April 26, 2012 | | 2,456 Comments
St. Lawrence University has been increasingly attacked by “phishing emails,” which attempt to garner personal information by tricking individuals. The repercussions of the phishing, however, have magnified across St. Lawrence, affecting both those who have responded and those who have not responded to the phishing emails.
Rhett Thatcher, manager of St. Lawrence’s server group at IT, believes that the primary targets and victims of phishing emails have been students. However, he adds that there is not one group of students more prone to reply. “Responses were fairly evenly distributed amongst all class years,” he said.
Within the last month, Information Technology (IT) confirmed that at least 48 individual email accounts were compromised after their owners gave out personal information. The perpetrators of this attack then used the compromised accounts to send out almost half a million spam emails.
Phishing involves using a fake website to lure people into willingly giving out personal information, such as passwords and social security numbers. Phishing is commonly confused with hacking. Hacking, however, involves bypassing security systems to get the same personal information.
John Johnston, a senior at St. Lawrence University, owned one of the 48 email accounts that was compromised. According to Johnston, the aftermath of the phishing emails was primarily just an annoyance. “Only thing that happened was a bunch of emails were sent out, no serious problems,” he said. Johnston does contest, however, that he did not give out his password, and he is unsure of why his account was targeted.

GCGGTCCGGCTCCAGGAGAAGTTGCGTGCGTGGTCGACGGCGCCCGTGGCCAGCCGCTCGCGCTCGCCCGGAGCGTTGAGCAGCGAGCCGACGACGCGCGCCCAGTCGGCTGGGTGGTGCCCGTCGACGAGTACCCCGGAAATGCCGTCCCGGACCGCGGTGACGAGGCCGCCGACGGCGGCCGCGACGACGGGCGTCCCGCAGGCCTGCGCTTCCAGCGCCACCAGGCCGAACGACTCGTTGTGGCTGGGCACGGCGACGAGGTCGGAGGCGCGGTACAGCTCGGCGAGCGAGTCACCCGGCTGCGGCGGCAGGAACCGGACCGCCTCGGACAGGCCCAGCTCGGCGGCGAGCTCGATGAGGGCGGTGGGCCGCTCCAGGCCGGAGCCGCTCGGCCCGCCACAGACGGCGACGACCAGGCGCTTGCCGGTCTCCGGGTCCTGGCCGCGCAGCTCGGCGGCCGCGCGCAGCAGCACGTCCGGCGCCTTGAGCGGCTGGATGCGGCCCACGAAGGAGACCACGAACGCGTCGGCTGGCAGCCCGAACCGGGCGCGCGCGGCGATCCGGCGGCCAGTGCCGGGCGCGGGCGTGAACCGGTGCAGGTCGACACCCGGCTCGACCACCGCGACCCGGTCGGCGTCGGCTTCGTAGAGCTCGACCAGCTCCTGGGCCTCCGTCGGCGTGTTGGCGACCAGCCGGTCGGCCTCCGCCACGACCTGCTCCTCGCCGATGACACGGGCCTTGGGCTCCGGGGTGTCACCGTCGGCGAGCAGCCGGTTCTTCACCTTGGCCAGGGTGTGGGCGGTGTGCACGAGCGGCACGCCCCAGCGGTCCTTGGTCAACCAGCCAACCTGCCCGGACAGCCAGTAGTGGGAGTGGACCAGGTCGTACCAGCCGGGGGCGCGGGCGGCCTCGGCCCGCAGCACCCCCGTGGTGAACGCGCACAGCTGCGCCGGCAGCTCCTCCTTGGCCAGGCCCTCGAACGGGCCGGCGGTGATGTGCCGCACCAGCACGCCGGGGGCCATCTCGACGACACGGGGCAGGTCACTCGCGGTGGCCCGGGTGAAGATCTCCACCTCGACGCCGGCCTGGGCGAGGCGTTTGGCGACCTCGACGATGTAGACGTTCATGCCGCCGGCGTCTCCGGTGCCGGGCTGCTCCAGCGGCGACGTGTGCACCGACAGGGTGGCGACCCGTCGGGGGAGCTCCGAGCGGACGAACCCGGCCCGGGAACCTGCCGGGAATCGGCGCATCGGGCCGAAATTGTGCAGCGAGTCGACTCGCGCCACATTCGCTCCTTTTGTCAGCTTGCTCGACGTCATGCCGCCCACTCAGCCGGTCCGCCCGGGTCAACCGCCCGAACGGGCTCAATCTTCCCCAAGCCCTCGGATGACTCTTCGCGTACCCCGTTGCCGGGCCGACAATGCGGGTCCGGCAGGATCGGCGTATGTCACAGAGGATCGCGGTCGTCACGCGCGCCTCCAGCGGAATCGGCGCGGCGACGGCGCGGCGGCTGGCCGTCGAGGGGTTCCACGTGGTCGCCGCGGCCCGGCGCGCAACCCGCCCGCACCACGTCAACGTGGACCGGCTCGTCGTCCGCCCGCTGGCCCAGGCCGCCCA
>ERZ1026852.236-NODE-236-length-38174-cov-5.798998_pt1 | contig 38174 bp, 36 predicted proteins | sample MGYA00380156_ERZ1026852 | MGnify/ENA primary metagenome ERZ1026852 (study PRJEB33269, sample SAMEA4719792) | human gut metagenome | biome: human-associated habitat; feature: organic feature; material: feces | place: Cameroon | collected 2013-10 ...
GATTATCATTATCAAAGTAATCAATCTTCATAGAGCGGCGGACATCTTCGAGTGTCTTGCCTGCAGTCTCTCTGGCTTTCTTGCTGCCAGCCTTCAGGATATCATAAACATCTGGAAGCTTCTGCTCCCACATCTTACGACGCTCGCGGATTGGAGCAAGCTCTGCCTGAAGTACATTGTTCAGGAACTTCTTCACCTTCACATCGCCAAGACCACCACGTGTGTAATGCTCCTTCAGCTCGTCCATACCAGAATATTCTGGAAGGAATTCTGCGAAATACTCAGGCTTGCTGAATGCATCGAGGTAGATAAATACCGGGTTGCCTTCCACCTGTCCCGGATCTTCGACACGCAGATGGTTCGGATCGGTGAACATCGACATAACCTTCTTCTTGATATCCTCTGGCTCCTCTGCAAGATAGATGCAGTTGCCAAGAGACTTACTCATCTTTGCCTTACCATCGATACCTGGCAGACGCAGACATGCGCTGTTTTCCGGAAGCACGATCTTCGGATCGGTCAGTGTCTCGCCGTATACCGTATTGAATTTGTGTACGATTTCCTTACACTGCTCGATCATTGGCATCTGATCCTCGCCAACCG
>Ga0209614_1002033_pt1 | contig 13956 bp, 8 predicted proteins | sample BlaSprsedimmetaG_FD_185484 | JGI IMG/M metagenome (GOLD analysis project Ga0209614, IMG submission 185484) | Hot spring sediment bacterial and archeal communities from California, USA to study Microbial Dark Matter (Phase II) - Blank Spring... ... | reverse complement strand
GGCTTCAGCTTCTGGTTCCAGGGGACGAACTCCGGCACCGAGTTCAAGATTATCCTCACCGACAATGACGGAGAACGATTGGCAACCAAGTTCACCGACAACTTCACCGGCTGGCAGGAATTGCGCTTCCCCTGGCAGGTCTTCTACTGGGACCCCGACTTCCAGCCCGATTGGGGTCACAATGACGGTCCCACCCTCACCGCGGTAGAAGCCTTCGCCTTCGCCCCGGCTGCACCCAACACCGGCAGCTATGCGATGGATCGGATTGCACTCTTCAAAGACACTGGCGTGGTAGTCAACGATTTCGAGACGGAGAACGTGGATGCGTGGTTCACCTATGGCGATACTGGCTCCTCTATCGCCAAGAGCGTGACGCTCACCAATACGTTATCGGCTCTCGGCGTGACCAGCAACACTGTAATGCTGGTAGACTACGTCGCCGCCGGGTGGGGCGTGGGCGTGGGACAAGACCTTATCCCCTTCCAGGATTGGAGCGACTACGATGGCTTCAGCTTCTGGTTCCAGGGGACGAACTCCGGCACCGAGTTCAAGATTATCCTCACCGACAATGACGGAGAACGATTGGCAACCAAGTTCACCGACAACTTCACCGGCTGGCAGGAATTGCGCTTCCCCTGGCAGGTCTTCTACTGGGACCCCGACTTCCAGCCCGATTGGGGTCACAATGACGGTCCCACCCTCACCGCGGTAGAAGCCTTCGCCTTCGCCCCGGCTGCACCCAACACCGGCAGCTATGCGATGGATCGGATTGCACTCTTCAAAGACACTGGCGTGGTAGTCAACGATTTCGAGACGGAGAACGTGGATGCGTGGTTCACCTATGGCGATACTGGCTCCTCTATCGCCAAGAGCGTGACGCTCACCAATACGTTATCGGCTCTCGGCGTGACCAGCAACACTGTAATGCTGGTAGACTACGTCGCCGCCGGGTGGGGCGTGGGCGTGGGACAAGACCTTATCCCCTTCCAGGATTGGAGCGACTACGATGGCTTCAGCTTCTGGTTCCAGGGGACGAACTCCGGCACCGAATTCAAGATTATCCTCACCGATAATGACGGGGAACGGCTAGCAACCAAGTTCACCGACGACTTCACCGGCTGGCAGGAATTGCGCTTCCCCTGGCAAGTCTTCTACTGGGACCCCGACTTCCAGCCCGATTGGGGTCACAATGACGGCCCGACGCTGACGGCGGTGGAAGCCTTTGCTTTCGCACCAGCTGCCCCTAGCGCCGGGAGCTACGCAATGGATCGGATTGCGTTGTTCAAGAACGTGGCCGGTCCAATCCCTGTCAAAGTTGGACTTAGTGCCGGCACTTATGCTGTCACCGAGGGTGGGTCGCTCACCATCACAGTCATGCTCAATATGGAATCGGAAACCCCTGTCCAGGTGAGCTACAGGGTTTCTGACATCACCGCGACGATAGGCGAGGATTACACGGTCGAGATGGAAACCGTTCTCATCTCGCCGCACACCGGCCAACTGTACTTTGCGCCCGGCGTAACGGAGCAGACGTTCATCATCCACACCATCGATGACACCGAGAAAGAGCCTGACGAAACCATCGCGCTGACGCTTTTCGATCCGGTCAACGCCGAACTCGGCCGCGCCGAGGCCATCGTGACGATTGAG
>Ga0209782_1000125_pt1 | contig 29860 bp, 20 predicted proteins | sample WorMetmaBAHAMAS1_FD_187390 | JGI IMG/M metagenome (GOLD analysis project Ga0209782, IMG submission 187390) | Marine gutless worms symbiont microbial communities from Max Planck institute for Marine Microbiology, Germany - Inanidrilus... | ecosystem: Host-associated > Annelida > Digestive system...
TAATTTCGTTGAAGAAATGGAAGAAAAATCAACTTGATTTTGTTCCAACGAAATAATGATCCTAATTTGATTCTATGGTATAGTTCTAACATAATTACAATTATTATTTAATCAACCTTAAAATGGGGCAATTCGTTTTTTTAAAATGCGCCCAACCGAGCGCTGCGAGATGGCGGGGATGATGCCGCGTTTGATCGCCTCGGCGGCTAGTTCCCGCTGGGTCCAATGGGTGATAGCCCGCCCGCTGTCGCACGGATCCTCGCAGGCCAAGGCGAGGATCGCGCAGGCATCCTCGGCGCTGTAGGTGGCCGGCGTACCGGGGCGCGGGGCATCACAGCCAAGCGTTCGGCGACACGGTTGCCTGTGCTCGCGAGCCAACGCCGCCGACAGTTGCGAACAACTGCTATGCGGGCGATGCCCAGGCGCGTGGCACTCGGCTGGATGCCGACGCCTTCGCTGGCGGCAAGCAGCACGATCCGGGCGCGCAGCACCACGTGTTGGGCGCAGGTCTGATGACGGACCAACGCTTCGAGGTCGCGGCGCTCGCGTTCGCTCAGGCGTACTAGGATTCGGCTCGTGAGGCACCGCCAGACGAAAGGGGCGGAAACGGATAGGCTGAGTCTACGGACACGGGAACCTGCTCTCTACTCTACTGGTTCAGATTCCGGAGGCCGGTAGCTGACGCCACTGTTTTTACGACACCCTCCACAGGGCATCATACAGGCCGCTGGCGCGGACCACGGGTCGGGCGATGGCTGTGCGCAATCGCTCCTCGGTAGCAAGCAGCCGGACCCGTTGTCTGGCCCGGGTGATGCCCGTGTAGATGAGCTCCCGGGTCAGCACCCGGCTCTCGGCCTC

Clare Kelly, a sophomore at St. Lawrence University, is another victim of the phishing scandal. While Kelly’s email account was not directly compromised, the phishing caused her to miss out on a job opportunity. “I knew that the spam emails were trying to convince students to accept a ridiculous job offer—something like 300 dollars a day,” said Kelly. “So, when I got an email about a real potential summer internship, I deleted it thinking it was spam. I didn’t want to be tricked.”
Thatcher, however, believes that there is a simple solution to the phishing: “Never send your password via email and never click a link in an email and provide your password.” He believes that the more people who fall into the phisher’s trap, the more phishing emails St. Lawrence will receive. “It only takes one user replying to one email to wreak havoc,” he said.
Cameron June’14 and Kate Lagios ‘14 are eager for the phishing to stop. June says, “I’m tired of continuously getting spam emails or emails about spam. They get sent to my phone, and I feel like I never stop buzzing.” Lagios added, “I understand that it is a serious problem and we need to be informed, but I’m just hoping it stops sooner than later.”
Thatcher guarantees that phishing is not simply a St. Lawrence problem. He acknowledges that universities are the most common targets, but hopes that can help IT solve the issue sooner. “We’re all learning from each other in developing ways to effectively combat this issue,” he said.